Last week, I presented a session at the 2023 AFT TEACH conference on using films to teach social and emotional learning in the classroom. Movies have been an amazing tool for me, and I’ve written about them for Share My Lesson (Zootopia and Cruella) and shared lessons for each (Zootopia and Cruella). My book Movie Magic came out last October, and I loved sharing how we can use the magic of film to connect with our students. As my session ended, of course, our conversation turned to the Barbie movie.
Barbie has been on my radar since the buzz started growing, and just this morning my daughter told me she and her best friend were going to see it, Barbiecore and all. (Barbiecore is the infusion of all things pink into your wardrobe, often stylized as a specific type of Barbie). I was a little surprised because I consider my greatest parenting accomplishment to be having a daughter who is confident, and strong, and refuses to let her body (or anyone else’s) define who she is and what she’ll wear.
I found myself with a free afternoon, and the temptation was too much. Were women stepping backward, ignoring the lessons I thought we’d been teaching them? What was the movie evoking in people to create an obsessive and devoted following so quickly? (My blog “Call to Action: Love Your Body Ladies” traces the body positivity movement.) I Ubered across town, bought literally the last seat for the 3:40 showing, and marveled at all of the pink, all of the women (and men) of all shapes and sizes, decked out as their favorite Barbie. I listened to shrieks of “Hey, Barbie!” as they passed each other. I’ve come to understand that this is a standard greeting because, you know, all Barbies are Barbie, if you know what I mean.
I am not going to say a single thing about the plot of the movie, although you might not have been able to avoid it. I was lucky to have the full impact of the experience, and I hope you will have the same. The thing is, you’re going to go see it again anyway; and the second time, you’ll be wearing pink, as will I. How can I predict this? Because as we left the movie, women were texting their friends, chatting about when they were coming again. Several women immediately planned double dates, excited to share this movie with their husbands and boyfriends. I know I’ll be taking my son and husband too. As I left the movie, I checked my text and had this message from my daughter:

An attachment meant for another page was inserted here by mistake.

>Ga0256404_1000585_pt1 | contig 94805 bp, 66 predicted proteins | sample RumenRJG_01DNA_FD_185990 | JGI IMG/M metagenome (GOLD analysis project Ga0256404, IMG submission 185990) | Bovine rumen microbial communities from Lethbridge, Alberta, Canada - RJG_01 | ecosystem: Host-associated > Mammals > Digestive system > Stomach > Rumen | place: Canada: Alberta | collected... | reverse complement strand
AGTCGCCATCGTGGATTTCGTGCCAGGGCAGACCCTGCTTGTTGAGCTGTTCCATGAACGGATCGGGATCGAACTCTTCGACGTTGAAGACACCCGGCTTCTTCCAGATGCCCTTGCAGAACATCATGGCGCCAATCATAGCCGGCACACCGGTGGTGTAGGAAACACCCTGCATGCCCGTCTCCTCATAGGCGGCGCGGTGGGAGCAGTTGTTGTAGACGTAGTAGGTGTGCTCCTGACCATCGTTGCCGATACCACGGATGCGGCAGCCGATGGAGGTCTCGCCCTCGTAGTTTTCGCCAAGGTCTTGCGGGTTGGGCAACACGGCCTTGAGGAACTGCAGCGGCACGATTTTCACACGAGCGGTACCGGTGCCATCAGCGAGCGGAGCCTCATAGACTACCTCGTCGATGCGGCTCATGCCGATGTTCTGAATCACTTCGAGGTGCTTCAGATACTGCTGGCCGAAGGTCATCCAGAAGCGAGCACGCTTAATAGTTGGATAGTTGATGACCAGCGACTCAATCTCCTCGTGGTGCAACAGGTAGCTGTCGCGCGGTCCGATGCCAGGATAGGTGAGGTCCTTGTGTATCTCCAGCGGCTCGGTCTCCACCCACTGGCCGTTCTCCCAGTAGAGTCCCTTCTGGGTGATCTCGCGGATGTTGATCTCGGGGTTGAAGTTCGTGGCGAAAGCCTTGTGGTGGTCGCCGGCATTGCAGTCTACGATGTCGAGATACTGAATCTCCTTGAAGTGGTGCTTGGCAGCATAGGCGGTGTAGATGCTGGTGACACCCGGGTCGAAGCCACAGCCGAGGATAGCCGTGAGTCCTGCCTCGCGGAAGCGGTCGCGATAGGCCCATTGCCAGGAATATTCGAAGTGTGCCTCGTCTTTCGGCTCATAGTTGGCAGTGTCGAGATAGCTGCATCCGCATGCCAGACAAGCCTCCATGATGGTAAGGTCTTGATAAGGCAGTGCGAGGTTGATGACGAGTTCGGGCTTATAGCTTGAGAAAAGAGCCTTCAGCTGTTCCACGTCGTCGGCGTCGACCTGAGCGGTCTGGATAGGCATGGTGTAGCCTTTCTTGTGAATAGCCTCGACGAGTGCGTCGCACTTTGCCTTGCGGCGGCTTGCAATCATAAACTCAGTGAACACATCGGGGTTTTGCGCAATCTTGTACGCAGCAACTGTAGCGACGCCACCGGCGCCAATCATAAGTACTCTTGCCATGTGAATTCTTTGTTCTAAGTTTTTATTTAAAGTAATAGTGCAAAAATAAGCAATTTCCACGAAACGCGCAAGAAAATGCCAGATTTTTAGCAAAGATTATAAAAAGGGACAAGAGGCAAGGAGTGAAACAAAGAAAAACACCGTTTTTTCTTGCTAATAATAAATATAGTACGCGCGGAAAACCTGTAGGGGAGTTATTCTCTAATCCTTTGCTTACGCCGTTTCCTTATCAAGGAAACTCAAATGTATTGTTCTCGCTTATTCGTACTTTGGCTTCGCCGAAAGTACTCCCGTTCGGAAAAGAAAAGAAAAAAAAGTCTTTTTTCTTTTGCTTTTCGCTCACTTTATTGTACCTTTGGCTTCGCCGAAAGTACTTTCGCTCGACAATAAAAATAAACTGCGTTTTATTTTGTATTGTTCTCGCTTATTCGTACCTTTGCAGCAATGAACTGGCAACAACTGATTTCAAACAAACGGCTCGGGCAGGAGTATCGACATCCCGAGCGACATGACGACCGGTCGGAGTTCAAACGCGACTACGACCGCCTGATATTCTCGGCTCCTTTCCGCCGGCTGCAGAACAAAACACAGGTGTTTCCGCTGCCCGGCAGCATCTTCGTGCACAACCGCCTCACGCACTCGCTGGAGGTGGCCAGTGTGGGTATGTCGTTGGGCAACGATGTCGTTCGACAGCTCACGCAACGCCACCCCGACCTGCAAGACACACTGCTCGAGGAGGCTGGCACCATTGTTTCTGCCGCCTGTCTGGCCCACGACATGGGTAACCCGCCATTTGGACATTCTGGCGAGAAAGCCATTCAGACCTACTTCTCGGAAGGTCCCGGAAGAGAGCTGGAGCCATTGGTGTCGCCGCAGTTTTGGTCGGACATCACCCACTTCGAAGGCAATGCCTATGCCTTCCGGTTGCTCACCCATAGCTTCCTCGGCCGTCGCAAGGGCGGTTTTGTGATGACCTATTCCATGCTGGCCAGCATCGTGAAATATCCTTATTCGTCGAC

She was not wrong. My mind was changed, too. Without a single ounce of irony, I can tell you that this movie captures the struggle to be human—both male and female—with heart-wrenching accuracy. If you are rolling your eyes that I just credited Barbie with my cathartic afternoon, just go see it. America Ferrera’s monologue on the duality of the female existence is all over the internet, but don’t overlook Ken’s existential crisis, too. There’s plenty of meaning in this movie for everyone.
Now, I’m not naive, and the marketing of this movie is nothing short of brilliant. Barbie opened to a record-setting $155 million in the United States, and globally a staggering $337 million. Additionally, Barbie scored the biggest opening weekend ever for a film directed by a woman, Greta Gerwig. As I mentioned, I was skeptical. I did not encourage my daughter to play with Barbies, as I wanted her to understand that this “perfection” was impossible: Barbie’s anatomy would make it impossible to support herself with her child-size feet, 39-inch bust and tiny waist. You can read about it here.
How do I reconcile the hype, the consumerism, the complicated past of the Barbie world with the fact that I loved this movie—I was changed by this movie? The Conversation explores the question I was left wondering: Is the Barbie Movie a Bold Step to Reinvent and Fix Past Wrongs or a Clever Ploy to Tap New Audiences? Check out the movie and decide for yourself. As for me, I enjoyed finding out that despite her tiny feet (an important component of the movie), Barbie can in fact stand up for herself, and for all of us.
Barbie Movie Pre-viewing and Discussion Guide
The pre-viewing guide is to help frame students viewing of the movie Barbie. It taps into their preconceived notions of gender, equity, and even the complex dualities that we all hold. The discussion guide is to use after the movie. It pulls quotes for students to think about, and it provides leading questions. I'd have students do this in small groups, but I'd end it with a full conversation with the whole class.